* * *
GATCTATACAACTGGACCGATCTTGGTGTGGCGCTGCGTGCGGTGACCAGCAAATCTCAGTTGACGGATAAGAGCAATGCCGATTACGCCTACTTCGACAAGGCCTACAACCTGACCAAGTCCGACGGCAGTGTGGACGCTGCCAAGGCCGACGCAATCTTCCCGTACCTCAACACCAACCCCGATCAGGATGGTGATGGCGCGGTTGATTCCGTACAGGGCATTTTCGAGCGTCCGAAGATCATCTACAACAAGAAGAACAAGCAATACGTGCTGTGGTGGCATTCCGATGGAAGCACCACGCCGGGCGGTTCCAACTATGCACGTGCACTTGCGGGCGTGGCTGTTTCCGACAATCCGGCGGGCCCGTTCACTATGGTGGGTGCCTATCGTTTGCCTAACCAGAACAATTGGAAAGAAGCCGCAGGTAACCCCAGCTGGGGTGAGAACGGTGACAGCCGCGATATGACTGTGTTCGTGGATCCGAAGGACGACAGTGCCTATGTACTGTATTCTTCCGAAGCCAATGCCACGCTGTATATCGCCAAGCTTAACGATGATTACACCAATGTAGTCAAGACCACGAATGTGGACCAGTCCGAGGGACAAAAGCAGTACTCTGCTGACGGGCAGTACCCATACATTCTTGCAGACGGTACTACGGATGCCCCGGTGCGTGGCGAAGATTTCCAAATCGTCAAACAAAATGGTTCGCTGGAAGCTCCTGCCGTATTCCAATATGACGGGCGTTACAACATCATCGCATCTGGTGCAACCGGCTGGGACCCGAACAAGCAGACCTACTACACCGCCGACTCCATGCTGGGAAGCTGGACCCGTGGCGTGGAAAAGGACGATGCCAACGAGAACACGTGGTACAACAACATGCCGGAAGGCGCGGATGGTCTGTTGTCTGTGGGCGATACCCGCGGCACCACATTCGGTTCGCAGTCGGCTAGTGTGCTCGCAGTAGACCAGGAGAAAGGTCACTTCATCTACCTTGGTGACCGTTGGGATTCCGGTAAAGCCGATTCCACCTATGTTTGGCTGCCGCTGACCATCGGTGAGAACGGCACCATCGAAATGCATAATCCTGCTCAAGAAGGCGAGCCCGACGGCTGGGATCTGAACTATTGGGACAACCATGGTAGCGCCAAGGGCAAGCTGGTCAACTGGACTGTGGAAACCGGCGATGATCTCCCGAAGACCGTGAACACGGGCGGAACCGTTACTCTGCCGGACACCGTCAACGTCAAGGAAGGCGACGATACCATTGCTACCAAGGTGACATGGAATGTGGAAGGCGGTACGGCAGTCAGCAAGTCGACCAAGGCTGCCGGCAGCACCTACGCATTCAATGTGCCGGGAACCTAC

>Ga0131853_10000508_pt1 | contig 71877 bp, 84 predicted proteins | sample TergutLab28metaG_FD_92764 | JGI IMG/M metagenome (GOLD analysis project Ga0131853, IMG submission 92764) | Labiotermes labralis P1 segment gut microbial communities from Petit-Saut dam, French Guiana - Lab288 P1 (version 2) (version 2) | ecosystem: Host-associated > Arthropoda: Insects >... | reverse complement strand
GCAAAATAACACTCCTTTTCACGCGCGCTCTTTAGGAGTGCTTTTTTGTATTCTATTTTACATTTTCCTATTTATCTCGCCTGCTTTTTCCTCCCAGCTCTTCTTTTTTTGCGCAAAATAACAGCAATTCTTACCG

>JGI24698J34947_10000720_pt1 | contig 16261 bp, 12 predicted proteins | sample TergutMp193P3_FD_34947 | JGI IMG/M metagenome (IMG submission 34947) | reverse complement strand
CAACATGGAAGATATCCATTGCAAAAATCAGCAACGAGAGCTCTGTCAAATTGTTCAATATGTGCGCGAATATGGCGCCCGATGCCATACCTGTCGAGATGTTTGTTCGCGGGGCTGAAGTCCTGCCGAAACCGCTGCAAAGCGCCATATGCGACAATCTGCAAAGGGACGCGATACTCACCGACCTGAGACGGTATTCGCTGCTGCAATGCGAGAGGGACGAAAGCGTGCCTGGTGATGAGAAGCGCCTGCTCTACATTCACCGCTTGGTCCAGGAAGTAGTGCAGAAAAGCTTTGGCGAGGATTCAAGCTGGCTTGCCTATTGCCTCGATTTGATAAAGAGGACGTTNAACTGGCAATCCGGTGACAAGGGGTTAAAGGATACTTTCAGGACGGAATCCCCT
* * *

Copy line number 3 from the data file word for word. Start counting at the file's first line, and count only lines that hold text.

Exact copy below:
GCAAAATAACACTCCTTTTCACGCGCGCTCTTTAGGAGTGCTTTTTTGTATTCTATTTTACATTTTCCTATTTATCTCGCCTGCTTTTTCCTCCCAGCTCTTCTTTTTTTGCGCAAAATAACAGCAATTCTTACCG